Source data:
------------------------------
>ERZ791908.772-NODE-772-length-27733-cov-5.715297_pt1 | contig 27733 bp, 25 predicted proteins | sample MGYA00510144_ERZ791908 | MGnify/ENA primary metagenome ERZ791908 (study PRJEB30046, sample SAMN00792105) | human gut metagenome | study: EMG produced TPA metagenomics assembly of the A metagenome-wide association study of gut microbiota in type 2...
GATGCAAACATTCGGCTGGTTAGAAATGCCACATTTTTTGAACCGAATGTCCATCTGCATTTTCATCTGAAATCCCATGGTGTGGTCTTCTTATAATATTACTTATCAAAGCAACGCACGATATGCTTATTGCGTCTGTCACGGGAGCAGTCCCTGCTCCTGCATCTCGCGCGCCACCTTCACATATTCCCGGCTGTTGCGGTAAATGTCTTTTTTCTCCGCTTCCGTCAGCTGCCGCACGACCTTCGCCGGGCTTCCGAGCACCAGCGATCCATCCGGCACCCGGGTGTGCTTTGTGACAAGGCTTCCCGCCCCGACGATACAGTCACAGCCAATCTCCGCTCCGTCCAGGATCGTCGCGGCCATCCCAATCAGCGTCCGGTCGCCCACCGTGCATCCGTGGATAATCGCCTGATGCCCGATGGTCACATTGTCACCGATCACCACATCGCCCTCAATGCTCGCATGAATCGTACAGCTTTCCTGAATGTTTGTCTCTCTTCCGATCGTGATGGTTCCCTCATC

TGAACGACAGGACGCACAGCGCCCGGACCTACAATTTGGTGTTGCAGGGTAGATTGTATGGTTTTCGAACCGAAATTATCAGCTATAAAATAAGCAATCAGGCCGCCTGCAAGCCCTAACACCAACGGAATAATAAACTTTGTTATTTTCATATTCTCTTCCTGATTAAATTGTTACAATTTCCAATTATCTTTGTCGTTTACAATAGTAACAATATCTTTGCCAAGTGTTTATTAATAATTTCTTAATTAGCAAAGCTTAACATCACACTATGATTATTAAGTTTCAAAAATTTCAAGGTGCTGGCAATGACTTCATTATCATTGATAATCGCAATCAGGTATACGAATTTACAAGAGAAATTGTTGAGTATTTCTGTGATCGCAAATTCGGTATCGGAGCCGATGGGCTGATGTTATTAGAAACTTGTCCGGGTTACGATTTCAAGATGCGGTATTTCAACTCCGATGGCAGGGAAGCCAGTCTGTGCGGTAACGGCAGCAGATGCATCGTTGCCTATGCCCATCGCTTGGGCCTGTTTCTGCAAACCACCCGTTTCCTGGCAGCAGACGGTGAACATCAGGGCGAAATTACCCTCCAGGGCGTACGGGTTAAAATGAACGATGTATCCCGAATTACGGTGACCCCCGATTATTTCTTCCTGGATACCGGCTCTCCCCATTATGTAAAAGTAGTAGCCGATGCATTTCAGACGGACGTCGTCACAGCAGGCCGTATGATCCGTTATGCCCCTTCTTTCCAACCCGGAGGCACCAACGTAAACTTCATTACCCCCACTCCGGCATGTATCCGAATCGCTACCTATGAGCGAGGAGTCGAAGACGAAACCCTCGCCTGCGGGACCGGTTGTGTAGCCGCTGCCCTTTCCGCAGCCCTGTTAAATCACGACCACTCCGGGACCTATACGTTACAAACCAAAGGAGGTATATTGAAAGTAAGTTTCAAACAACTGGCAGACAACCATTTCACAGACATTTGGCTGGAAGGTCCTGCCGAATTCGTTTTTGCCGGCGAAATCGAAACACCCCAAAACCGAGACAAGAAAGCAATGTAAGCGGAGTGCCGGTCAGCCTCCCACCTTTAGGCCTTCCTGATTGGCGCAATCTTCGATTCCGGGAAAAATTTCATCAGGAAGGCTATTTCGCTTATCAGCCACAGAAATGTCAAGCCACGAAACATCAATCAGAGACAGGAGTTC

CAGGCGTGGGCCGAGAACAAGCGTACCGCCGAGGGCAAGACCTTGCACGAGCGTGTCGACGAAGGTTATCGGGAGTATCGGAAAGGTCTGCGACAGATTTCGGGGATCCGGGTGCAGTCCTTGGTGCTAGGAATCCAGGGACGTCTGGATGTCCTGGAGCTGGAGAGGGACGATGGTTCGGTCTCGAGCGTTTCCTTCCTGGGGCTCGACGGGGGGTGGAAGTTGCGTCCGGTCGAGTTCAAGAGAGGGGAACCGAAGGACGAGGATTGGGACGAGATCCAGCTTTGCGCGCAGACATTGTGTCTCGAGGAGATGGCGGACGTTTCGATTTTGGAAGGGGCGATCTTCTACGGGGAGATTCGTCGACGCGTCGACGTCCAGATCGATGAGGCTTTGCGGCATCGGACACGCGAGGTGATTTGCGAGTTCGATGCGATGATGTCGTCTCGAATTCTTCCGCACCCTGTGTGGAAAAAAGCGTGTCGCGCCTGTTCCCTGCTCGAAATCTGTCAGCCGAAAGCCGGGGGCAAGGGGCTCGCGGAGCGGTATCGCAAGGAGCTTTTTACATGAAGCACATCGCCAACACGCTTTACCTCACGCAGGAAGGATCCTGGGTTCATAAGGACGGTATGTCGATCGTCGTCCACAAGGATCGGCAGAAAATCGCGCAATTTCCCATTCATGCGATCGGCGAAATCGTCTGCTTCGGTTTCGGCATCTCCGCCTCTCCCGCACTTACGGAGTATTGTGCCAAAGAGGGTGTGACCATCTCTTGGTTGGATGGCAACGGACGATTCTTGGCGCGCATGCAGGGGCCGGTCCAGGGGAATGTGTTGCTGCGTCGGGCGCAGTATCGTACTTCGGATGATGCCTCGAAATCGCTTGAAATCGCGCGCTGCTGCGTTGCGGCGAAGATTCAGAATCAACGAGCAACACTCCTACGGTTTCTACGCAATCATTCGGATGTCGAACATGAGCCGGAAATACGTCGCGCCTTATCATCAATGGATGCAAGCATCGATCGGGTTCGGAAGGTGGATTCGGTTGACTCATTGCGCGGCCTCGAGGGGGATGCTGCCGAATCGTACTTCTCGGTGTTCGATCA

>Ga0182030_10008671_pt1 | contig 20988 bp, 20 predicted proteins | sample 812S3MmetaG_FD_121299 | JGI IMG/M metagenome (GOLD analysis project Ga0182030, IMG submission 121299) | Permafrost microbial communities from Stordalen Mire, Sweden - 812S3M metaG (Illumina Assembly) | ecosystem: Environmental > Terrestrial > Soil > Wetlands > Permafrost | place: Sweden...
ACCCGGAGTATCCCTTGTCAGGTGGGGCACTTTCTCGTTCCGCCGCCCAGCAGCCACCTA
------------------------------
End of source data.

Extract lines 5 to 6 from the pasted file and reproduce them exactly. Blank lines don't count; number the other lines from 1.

>Ga0182030_10008671_pt1 | contig 20988 bp, 20 predicted proteins | sample 812S3MmetaG_FD_121299 | JGI IMG/M metagenome (GOLD analysis project Ga0182030, IMG submission 121299) | Permafrost microbial communities from Stordalen Mire, Sweden - 812S3M metaG (Illumina Assembly) | ecosystem: Environmental > Terrestrial > Soil > Wetlands > Permafrost | place: Sweden...
ACCCGGAGTATCCCTTGTCAGGTGGGGCACTTTCTCGTTCCGCCGCCCAGCAGCCACCTA